What do we test before prod? We do our known unknowns -- does it work? (unit tests). does it fail in ways I can predict?— Liz Fong-Jones (方禮真) (@lizthegrey) June 13, 2019
We need to test our unknown unknowns in production with ✨observability✨. and experiment upon them with chaos engineering! #VelocityConf
I got inspired by Liz’s tweet recently, and I am writing this post as a reminder for everybody. “Test in prod” is a slogan, a trademark. It doesn’t explain all the concepts behind a sentence as “things bo getter with Coke” hides why or how. Slogans are great as a quick reminder for more articulated ideas. They are useful because in one sentence you can recall to more profound contents inside your brain.
“You” do not test unknown unknowns in production, mainly because you do not know your unknowns. In production, you as a developer validate three kinds of things:
- Complicated parts of your system that are not well covered by tests are working.
- Something you are working on and you would like to be sure that it is working fine, even if it has a unit test, integration tests and so on.
- Crucial part of the system that needs to work or your boss will kick your ass, and you are afraid that you test them even if you just changed a line of CSS.
What “test in prod” means is the fact that somebody, a random customer human or not randomly will trigger an unknown action that will cause an issue. It doesn’t even be to be triggered, it can be an environmental issue. For example, what Twitch call “the refresh storm” is an excellent example of an environmental issue. When a broadcaster has a connectivity issue, all the watcher starts to refresh the page multiple times thinking to solve the problem. As a side effect, the Twitch infrastructure can suffer about a high number of requests. This is a no-Twitch problem that becomes a Twitch problem.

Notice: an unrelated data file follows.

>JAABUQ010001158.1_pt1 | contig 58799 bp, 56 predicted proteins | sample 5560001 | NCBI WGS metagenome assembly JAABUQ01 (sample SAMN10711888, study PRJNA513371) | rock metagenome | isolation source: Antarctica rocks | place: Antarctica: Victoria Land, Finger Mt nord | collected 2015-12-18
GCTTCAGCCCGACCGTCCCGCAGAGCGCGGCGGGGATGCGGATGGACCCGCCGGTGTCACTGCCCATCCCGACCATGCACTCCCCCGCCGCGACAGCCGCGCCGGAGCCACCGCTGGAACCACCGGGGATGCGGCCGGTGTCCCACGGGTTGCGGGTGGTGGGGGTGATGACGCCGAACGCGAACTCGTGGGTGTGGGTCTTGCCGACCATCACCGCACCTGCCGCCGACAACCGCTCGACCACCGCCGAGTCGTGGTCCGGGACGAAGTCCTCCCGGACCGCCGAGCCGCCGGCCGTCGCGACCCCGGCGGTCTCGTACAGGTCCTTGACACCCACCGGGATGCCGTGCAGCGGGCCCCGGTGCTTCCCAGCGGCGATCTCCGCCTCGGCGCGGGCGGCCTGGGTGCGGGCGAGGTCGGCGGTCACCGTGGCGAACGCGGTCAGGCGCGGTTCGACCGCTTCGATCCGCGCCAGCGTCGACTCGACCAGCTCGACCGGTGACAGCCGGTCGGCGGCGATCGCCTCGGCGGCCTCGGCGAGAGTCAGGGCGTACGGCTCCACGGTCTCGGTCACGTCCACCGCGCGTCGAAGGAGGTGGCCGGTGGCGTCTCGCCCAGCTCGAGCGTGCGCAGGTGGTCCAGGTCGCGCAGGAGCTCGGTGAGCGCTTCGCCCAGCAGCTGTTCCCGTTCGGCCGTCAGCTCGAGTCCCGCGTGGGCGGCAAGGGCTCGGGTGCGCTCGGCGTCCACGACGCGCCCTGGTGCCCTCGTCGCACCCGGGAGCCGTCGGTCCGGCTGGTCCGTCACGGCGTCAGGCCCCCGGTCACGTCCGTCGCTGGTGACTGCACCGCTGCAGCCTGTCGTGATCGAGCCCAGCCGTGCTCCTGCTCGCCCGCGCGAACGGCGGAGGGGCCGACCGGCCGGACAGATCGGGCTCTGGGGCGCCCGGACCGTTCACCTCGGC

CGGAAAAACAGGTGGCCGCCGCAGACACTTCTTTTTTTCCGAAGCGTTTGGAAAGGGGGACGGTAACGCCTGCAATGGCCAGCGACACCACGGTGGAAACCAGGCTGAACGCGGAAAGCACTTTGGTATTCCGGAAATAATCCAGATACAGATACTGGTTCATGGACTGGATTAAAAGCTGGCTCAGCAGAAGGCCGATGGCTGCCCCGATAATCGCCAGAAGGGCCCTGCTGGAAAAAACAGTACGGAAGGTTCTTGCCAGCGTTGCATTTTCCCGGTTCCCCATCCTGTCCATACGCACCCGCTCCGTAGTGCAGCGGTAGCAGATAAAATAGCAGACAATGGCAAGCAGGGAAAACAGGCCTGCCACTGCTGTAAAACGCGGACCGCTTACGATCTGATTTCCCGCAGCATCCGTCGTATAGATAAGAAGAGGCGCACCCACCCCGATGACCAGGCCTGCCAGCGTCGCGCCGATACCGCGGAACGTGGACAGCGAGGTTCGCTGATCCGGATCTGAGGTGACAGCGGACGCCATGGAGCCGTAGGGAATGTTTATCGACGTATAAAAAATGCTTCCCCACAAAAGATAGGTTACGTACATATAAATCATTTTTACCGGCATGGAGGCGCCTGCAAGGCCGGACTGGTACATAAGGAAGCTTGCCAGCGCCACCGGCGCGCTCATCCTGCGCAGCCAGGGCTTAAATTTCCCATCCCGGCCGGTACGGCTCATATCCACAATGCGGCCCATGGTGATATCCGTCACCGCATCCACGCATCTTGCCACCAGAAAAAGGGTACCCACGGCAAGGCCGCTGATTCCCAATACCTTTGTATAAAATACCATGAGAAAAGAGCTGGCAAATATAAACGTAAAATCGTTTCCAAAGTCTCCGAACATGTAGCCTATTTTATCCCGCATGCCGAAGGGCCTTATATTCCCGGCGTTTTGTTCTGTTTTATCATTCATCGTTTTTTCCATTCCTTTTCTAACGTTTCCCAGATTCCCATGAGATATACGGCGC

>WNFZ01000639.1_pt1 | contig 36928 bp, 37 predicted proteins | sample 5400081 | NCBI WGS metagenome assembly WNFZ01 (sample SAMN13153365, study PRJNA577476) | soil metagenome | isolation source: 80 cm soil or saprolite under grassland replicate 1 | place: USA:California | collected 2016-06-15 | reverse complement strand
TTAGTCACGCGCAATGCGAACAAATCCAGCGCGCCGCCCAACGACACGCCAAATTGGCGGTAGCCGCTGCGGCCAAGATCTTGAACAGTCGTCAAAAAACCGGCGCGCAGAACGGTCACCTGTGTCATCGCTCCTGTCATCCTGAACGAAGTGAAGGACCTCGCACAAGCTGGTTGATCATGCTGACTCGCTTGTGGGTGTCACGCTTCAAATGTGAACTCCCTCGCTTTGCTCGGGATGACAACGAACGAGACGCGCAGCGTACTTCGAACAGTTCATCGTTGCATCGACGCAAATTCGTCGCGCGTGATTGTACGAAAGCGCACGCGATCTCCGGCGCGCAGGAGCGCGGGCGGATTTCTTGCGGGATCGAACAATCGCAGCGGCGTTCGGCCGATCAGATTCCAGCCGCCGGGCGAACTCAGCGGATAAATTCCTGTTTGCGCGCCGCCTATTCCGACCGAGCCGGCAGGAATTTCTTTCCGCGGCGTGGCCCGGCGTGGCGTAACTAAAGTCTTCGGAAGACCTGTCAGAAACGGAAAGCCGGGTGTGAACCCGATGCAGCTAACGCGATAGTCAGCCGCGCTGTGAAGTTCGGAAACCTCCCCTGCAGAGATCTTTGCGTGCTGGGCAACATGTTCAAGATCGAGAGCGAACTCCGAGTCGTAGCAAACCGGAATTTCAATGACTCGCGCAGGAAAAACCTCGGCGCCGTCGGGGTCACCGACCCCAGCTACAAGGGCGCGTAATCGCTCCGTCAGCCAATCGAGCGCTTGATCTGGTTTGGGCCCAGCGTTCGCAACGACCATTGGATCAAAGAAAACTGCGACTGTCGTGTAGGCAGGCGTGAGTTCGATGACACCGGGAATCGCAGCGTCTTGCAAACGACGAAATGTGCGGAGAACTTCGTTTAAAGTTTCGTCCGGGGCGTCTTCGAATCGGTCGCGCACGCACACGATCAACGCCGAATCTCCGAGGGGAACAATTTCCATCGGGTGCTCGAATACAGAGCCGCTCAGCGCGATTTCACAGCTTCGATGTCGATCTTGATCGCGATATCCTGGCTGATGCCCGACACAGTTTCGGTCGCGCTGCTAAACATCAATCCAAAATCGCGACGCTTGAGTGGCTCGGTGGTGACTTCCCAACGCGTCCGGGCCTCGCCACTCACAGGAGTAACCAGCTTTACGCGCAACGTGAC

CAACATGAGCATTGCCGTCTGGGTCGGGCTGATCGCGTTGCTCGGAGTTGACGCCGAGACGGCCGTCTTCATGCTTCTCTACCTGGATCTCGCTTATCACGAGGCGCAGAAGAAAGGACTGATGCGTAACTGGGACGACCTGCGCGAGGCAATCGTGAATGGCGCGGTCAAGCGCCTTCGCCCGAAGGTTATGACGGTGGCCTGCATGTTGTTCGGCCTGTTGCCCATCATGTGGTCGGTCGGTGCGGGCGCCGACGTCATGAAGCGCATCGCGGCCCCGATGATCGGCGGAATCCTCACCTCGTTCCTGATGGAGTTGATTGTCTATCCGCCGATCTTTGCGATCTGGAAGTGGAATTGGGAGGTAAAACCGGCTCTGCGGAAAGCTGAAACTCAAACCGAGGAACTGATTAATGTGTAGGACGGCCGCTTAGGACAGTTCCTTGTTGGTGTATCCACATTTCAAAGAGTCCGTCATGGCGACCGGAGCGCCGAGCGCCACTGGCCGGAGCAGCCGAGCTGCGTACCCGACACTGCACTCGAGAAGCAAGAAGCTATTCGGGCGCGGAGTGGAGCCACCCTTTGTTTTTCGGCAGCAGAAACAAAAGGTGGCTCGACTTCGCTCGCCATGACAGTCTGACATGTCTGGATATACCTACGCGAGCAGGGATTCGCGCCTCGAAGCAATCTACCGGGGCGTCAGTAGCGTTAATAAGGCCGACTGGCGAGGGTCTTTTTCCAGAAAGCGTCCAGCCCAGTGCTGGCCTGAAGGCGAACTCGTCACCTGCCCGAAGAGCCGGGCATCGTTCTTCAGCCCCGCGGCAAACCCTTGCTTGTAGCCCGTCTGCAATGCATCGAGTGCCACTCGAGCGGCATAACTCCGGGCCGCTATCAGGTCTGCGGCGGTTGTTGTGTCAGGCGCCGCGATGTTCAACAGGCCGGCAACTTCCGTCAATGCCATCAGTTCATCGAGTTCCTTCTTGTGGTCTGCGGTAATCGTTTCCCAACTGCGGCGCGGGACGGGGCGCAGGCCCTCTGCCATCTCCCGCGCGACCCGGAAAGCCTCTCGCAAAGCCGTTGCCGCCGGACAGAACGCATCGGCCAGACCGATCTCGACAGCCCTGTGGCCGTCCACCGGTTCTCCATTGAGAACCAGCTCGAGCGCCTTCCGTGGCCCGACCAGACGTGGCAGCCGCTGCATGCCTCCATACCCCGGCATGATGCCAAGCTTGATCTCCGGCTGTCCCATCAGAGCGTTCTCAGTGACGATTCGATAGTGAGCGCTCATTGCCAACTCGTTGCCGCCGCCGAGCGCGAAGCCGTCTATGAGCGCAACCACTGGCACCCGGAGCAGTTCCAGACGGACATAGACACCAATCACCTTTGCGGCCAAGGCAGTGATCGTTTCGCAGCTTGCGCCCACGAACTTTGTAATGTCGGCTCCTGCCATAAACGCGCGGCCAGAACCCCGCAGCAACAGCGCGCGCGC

We need to learn and onboard tools and mindset that will help us to improve how fast we can track, record, fix, and learn from an issue. All the question that matters happens in production, and by consequence, we need to stay focused on it. I think a lot of people test in prod in some way.
When your laptop starts, but it restarts by itself after some point you have a problem. You look around, and you notice that your fan doesn’t run anymore. It is a pretty simple issue to solve and detect. You hear that the fan doesn’t make any noise, so you replace it.
I am sorry! Everybody got distracted by distributed system, containers, cloud. 90% of our failures if you know how to design a fault tolerance application are a partial failure! They are a disaster to figure out, understand, and fix! Only a subset of our system may break, for a subset of customers, but the same part works correctly for another subgroup, and you need to figure out why! You should also be able to message that subgroup of customers to say “I am sorry! Shit happens, we are working on it”, proactively!
“test in prod” means all the things I wrote and probably way more! It is reasonable to say that nobody can do anything to avoid “test in prod” to happen, so have fun!